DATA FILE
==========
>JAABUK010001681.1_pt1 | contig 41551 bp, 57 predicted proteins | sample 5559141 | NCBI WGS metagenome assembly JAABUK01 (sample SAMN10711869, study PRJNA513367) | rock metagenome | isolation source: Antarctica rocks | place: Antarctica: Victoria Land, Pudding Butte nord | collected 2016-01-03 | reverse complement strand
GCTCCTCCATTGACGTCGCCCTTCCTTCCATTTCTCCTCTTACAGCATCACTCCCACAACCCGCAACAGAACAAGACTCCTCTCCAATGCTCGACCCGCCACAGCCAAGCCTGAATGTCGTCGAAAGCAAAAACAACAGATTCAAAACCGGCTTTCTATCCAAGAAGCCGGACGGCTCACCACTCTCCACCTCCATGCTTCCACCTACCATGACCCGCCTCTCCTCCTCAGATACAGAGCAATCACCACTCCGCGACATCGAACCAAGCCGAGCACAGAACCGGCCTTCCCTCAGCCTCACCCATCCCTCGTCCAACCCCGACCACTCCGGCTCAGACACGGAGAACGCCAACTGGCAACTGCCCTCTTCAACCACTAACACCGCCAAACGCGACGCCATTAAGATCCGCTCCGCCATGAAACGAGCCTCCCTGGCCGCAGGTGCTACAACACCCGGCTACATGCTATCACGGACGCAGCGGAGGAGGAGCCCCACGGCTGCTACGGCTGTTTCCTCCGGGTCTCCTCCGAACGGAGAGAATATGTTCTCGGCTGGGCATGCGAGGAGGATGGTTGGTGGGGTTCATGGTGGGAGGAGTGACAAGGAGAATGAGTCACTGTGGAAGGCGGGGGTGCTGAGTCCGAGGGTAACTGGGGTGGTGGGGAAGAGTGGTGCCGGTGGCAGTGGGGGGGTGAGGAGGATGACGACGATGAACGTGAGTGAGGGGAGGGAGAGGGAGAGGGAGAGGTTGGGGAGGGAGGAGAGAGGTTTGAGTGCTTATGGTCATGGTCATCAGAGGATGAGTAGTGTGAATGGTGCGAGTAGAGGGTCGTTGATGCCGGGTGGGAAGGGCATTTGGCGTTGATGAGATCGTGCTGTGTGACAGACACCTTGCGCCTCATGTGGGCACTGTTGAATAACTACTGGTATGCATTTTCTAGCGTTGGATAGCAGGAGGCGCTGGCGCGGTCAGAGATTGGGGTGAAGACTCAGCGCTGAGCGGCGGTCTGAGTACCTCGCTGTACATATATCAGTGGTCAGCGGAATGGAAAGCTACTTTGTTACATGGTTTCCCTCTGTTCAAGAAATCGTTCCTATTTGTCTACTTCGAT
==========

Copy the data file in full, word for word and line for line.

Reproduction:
>JAABUK010001681.1_pt1 | contig 41551 bp, 57 predicted proteins | sample 5559141 | NCBI WGS metagenome assembly JAABUK01 (sample SAMN10711869, study PRJNA513367) | rock metagenome | isolation source: Antarctica rocks | place: Antarctica: Victoria Land, Pudding Butte nord | collected 2016-01-03 | reverse complement strand
GCTCCTCCATTGACGTCGCCCTTCCTTCCATTTCTCCTCTTACAGCATCACTCCCACAACCCGCAACAGAACAAGACTCCTCTCCAATGCTCGACCCGCCACAGCCAAGCCTGAATGTCGTCGAAAGCAAAAACAACAGATTCAAAACCGGCTTTCTATCCAAGAAGCCGGACGGCTCACCACTCTCCACCTCCATGCTTCCACCTACCATGACCCGCCTCTCCTCCTCAGATACAGAGCAATCACCACTCCGCGACATCGAACCAAGCCGAGCACAGAACCGGCCTTCCCTCAGCCTCACCCATCCCTCGTCCAACCCCGACCACTCCGGCTCAGACACGGAGAACGCCAACTGGCAACTGCCCTCTTCAACCACTAACACCGCCAAACGCGACGCCATTAAGATCCGCTCCGCCATGAAACGAGCCTCCCTGGCCGCAGGTGCTACAACACCCGGCTACATGCTATCACGGACGCAGCGGAGGAGGAGCCCCACGGCTGCTACGGCTGTTTCCTCCGGGTCTCCTCCGAACGGAGAGAATATGTTCTCGGCTGGGCATGCGAGGAGGATGGTTGGTGGGGTTCATGGTGGGAGGAGTGACAAGGAGAATGAGTCACTGTGGAAGGCGGGGGTGCTGAGTCCGAGGGTAACTGGGGTGGTGGGGAAGAGTGGTGCCGGTGGCAGTGGGGGGGTGAGGAGGATGACGACGATGAACGTGAGTGAGGGGAGGGAGAGGGAGAGGGAGAGGTTGGGGAGGGAGGAGAGAGGTTTGAGTGCTTATGGTCATGGTCATCAGAGGATGAGTAGTGTGAATGGTGCGAGTAGAGGGTCGTTGATGCCGGGTGGGAAGGGCATTTGGCGTTGATGAGATCGTGCTGTGTGACAGACACCTTGCGCCTCATGTGGGCACTGTTGAATAACTACTGGTATGCATTTTCTAGCGTTGGATAGCAGGAGGCGCTGGCGCGGTCAGAGATTGGGGTGAAGACTCAGCGCTGAGCGGCGGTCTGAGTACCTCGCTGTACATATATCAGTGGTCAGCGGAATGGAAAGCTACTTTGTTACATGGTTTCCCTCTGTTCAAGAAATCGTTCCTATTTGTCTACTTCGAT